Pray as you can: Romans 8:26-39; Matthew 13:31-33, 44-52
“Likewise the Spirit helps us in our weakness; for we do not know how to pray as we ought, but that very Spirit intercedes with sighs too deep for words” (Romans 8:26).
I was raised in a middle-class, suburban family for whom religion, like sex, was a taboo topic. My Uncle Paul, a monastic known as Brother Leo, would join us each year for Thanksgiving dinner, but we never offered grace for the meal. Uncle Paul was an oddity in his black suit and drab, community-owned sedan. But I sensed that spiritually he was on to something—as were my girlfriends, I thought, because they were allowed to go to Sunday school, or CCD class on Wednesday afternoons, or temple on Saturday mornings.
I was an imaginative kid. Mrs. Haiseman, my fourth-grade teacher, often sent me home with a cardboard-and-glitter plaque that declared, “I’m a Creative Writer!” I would fashion Christmas collages for my family out of holiday cards saved from previous years. I knew better than to include nativity scenes in my artworks, and stuck with bright renderings of holly, ivy, snowdrifts and Santa.
Once, coming upon a card emblazoned in golden ink with the Lord’s Prayer, I carefully cut out the prayer and slipped it between the pages of another forbidden text, The Facts of Life and Love, a mildewed book that had belonged to my mother’s parents.
It was a perplexing season in my life. Reading in secret, I would learn that undergarments were never an appropriate gift for a gentleman to give a young lady. I memorized the mysterious words, “Hallowed be thy name.” I knew that I did not know how to pray, but I learned the entire Lord’s Prayer by heart and repeated it nightly, waiting for something to happen. Eventually, puberty overtook me, but that hardly seemed like an answer to prayer.
A decade later, when I was a college English major and burgeoning hipster poet, I fell in love with a classmate, a gentleman who, in the most timely and tasteful manner, gave me some undergarments as a gift. He also went to church on Sundays. I had long since given up on the God who had not answered my childhood prayers, and I mocked my boyfriend’s faith. I was fond of quoting punk rock icon Patti Smith: “Jesus died for somebody’s sins, but not mine.” My boyfriend asked me to knock it off.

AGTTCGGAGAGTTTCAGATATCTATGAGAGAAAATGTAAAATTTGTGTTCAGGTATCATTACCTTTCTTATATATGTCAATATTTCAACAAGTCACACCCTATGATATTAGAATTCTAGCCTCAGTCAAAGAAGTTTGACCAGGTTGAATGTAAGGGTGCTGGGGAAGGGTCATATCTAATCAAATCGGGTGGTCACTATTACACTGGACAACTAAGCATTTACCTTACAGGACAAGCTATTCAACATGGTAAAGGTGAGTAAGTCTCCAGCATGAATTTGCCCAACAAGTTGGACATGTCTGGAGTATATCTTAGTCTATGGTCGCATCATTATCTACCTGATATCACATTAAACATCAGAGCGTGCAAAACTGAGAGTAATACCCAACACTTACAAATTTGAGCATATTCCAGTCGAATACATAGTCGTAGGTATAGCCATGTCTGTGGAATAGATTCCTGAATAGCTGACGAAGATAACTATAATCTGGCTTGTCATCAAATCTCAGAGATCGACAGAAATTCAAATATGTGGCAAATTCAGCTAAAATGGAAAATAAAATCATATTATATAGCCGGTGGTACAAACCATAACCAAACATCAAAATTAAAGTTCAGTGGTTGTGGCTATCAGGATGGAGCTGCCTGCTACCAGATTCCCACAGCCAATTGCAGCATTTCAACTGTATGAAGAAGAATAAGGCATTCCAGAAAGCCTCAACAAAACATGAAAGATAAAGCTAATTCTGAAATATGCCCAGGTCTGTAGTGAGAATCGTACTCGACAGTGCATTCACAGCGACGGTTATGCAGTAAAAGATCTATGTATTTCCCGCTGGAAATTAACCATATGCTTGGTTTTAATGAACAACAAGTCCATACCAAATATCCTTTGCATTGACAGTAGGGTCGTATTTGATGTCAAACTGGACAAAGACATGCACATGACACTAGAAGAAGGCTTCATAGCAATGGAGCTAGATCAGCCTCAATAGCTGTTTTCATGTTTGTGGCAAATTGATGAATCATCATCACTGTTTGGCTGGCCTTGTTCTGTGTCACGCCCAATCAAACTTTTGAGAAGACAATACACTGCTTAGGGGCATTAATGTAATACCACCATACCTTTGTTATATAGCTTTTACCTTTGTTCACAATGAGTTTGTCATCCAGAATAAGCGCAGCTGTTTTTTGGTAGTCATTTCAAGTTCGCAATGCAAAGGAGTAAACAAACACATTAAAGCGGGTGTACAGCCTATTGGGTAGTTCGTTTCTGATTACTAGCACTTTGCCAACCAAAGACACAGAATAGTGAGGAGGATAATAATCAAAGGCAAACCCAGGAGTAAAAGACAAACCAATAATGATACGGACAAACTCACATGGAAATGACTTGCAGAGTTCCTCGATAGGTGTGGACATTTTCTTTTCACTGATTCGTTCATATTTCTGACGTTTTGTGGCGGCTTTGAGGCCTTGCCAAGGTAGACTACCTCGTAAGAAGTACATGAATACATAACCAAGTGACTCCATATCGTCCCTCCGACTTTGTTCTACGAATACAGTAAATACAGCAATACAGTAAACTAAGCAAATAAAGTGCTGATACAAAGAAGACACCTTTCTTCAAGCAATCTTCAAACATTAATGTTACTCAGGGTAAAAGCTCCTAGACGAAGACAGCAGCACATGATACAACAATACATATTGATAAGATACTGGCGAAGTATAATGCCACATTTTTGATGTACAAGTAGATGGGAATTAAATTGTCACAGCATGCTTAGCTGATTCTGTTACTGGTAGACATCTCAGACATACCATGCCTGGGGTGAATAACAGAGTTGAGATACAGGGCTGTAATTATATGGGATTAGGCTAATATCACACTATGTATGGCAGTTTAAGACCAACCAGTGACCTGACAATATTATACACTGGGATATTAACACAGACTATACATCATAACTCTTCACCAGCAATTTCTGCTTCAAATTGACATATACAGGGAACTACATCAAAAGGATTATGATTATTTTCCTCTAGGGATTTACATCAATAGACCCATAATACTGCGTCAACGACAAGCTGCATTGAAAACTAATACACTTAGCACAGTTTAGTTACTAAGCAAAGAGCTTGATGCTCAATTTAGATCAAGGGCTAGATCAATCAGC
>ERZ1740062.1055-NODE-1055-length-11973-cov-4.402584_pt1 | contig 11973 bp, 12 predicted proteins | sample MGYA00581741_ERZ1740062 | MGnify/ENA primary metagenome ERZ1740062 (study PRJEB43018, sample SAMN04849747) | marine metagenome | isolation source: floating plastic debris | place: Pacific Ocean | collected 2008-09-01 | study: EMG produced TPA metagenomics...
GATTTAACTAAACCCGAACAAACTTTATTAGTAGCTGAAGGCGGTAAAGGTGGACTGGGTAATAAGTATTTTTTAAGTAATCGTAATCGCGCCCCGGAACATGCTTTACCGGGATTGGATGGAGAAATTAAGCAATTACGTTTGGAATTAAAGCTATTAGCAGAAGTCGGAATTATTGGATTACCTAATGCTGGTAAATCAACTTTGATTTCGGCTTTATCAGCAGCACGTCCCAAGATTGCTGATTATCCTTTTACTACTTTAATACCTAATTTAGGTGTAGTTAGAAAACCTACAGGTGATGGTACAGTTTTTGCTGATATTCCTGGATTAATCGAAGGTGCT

I was jealous of his love for Jesus, and even more of Jesus’ love for him. Alone one afternoon, I put my head in my hands and said to the nothingness, “I don’t know how to do this. Teach me to pray.” The Holy Spirit took it from there, interceding on my behalf with sighs too deep for words.
Yet for the next several years, through my baptism, my church wedding (yes, to the Christian who gives gifts of underwear), through my continued efforts to write poetry, and even during my first bout of seminary education, I went about my life tense with the secret that I did not know how to pray as I ought. In my purse I carried a paperback book with a title borrowed from Dom John Chapman: Pray as You Can, Not as You Can’t. What I really did not know was that my spiritual ignorance, my inexpert yearning for God, was a hidden treasure, a pinch of yeast leavening my life.
One muggy July afternoon, in a state of spiritual frustration, I took a cooling midday shower. Along with the flowing water, I felt the Spirit descend on me, and I began to understand how to pray. Not in sighs too deep for words, but in words born of silence and scripture—and obedience, which means listening.
I opened my Bible and it spoke to me. I wrote about two dozen prayers in as many days, lucid and heartfelt, and the people of my home church distributed them to the congregation in photocopied booklets. This was not divine dictation or ecstatic writing; I was neither Muhammad nor Margery Kempe. But the experience echoes in my memory with Jesus’ words: “Therefore every scribe who has been trained for the kingdom of heaven is like the master of a household who brings out of his treasure what is new and what is old.”
What was new to me—listening with the ear of the heart (as St. Benedict puts it) to sacred texts until they lead the listener to prayer—was actually very old. Call it lectio divina, prayerful reading or breaking open the word. It is a practice older even than St. Benedict, who, along with St. Paul, has taught me much about prayer.
I’ve learned that we underestimate the Spirit’s power to help us in our weakness. Prayer begins not with competence but with an earache—an ache in the ear of the heart. And prayer may take as many forms as there are pray-ers. Pray as you can, but never think you’ve got it down cold. What would we do if we truly prayed as we ought? Sweat blood? Cry Abba? Sing psalms and spiritual songs? All of this, without ceasing?
Me, I read and listen, pray and write. No, I do not know fully how to pray as I ought. But I trust that the Spirit, who deeply sighs where words leave off, intercedes for me—and for you, and for all creation. And that is enough.